Testen AssertJ

Better testing, better life – with AssertJ

Problem

How many variants do you know to check whether a collection is empty or not empty in JUnit? You certainly thought of assertTrue(foo.isEmpty()). But have you ever come across assertEquals(0, foo.size()) or assertFalse(foo.size() > 0)? Now think about how many ways there are to compare the contents of one collection with another. This is even more confusing when the order of the elements plays a role (or not!).

If your head isn’t about to explode yet: consider comparing objects if equals() has not been implemented or has been implemented incorrectly. All of this and more can be done easily and elegantly with an expressive framework - e.g. AssertJ.

better testing, better life with assertJ

Solution and Examples

Thanks to Fluent interfaces, AssertJ allows you to chain your expectations to check multiple properties easily:

assertThat(jambit.getMission()).isNotNull().isEqualTo("100% Begeisterung");

Assertions of typed objects directly eliminate some error classes when creating tests. For example, the size and contents of collections can be checked easily:

assertThat(Arrays.asList("Where", "innovation", "works")).hasSize(3)
    .containsExactly("Where", "innovation", "works") // Order is important
    .containsOnlyOnce("works", "Where", "innovation"); // Order is unimportant

Furthermore, checking predicates for a whole collection is trivial:

assertThat(jambit).extracting(Jambit::getEmployees)
    .allMatch(JambitEmployee::isTopOfMind); // alternatively {any,none}Match

Individual fields and results of methods can be verified easily with extracting():

assertThat(jambit)
    .extracting(Jambit::getBosses).extracting("nickname", JambitBoss::getFullName)
    .containsOnly(tuple("Felli", "Peter F. Fellinger"), tuple("Harti", "Markus Hartinger"));

As you can see, field names can also be used instead of accessors. In addition to individual values, you can also compare objects where equals() is missing:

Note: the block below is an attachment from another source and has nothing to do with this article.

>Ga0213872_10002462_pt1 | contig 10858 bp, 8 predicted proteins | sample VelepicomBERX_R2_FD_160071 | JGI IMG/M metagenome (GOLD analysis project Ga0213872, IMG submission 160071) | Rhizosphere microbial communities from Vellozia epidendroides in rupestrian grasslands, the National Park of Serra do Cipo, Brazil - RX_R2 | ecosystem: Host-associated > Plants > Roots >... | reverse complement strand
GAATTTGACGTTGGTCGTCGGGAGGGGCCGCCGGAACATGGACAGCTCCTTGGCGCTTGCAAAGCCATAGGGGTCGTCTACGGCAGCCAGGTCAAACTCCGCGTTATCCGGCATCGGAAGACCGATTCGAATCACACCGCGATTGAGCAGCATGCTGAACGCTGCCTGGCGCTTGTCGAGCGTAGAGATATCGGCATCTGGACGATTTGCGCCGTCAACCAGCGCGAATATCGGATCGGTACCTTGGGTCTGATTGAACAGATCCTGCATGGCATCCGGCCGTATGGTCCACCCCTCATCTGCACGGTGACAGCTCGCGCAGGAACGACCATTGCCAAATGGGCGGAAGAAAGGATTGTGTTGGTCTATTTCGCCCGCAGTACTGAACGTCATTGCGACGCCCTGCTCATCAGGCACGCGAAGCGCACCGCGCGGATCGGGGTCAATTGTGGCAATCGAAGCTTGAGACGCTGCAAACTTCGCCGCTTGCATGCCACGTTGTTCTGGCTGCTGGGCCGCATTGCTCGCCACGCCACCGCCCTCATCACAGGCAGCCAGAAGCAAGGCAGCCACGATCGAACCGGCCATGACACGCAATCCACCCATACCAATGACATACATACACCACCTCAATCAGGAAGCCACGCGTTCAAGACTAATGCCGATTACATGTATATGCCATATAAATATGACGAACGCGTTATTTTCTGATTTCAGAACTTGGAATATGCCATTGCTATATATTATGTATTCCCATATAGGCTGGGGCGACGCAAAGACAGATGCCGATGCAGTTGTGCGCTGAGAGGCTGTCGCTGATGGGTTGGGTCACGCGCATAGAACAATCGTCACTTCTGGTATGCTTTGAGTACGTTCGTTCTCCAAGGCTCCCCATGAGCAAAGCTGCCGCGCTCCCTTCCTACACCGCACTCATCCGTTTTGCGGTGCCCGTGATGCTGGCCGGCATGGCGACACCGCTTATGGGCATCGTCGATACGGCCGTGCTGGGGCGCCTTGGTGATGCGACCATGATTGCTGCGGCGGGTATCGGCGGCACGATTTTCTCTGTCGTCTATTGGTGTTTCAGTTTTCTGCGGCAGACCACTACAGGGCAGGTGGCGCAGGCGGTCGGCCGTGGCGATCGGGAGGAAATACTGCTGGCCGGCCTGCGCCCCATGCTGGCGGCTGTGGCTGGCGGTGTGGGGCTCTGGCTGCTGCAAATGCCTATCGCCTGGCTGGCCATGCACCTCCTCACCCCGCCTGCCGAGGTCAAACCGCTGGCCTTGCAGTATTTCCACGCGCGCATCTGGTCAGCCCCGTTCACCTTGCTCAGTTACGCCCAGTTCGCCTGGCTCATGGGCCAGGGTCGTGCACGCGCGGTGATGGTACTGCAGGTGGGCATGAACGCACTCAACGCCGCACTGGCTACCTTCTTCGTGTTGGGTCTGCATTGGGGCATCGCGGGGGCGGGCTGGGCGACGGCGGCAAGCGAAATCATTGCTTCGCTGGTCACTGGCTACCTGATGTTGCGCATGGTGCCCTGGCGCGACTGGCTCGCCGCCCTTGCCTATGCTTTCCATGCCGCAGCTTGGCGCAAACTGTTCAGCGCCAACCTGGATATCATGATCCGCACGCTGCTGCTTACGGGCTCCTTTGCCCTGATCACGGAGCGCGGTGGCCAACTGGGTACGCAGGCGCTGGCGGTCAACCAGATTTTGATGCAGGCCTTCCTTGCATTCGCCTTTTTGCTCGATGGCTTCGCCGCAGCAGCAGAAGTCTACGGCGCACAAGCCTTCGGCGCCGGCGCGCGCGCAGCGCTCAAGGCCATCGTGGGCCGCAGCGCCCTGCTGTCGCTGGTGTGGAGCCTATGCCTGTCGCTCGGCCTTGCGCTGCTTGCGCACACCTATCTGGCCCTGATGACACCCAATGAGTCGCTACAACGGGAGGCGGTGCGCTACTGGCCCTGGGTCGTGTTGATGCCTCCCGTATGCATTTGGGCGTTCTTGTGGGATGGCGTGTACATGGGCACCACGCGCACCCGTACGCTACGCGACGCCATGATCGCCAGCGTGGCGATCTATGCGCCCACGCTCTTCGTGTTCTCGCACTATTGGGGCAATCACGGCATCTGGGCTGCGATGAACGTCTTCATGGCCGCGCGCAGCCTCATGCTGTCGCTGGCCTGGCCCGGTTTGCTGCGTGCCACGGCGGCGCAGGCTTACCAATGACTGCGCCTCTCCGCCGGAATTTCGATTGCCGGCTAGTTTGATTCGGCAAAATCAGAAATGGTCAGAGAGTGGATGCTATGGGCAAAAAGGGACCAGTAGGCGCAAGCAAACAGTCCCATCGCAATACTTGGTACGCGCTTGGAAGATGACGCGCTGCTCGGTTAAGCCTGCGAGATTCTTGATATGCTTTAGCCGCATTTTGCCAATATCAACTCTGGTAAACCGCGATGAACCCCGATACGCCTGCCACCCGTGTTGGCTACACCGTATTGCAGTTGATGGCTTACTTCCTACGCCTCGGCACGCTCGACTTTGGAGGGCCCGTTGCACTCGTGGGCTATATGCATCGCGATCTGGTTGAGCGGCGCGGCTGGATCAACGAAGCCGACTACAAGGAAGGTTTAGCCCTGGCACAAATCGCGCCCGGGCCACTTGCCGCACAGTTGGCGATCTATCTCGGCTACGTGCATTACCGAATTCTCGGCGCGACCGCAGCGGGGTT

assertThat(jambitStuttgart).extracting(JambitLocation::getAddress)
    .isEqualToComparingFieldByFieldRecursively(JAMBIT_STUTTGART_EXPECTED_ADDRESS);

For exceptions, there are also some useful matchers:

assertThatThrownBy(() -> throw DeveloperException("Out of coffee"))
    .isInstanceOf(DeveloperException.class).hasMessage("Out of coffee");

Finally, here is a more complex example where a collection is compared pairwise to a second one and all assertions are evaluated for each pair:

assertThat(jambit).extracting(getDivisions)
    .zipSatisfy(fetchDivisionNames(), (JambitDivision actualDivision, String expectedDivisionName) -> {
        try (AutoCloseableSoftAssertions softly = new AutoCloseableSoftAssertions()) {
            softly.assertThat(actualDivision).extracting("name").startsWith(expectedDivisionName);
            softly.assertThat(calculatePowerLevel(actualDivision)).isGreaterThan(9000);
        }
    });

Further Aspects

As you can see, AssertJ has a lot to offer. It's best to have a look at the feature highlights and get started right away. There are also some migration guides in the documentation – but you can also use AssertJ together with other frameworks.

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Author: Alexandros Panagiotidis is Senior Software Architect at jambit in Stuttgart.

Download the Toilet Paper #107: AssertJ (pdf)

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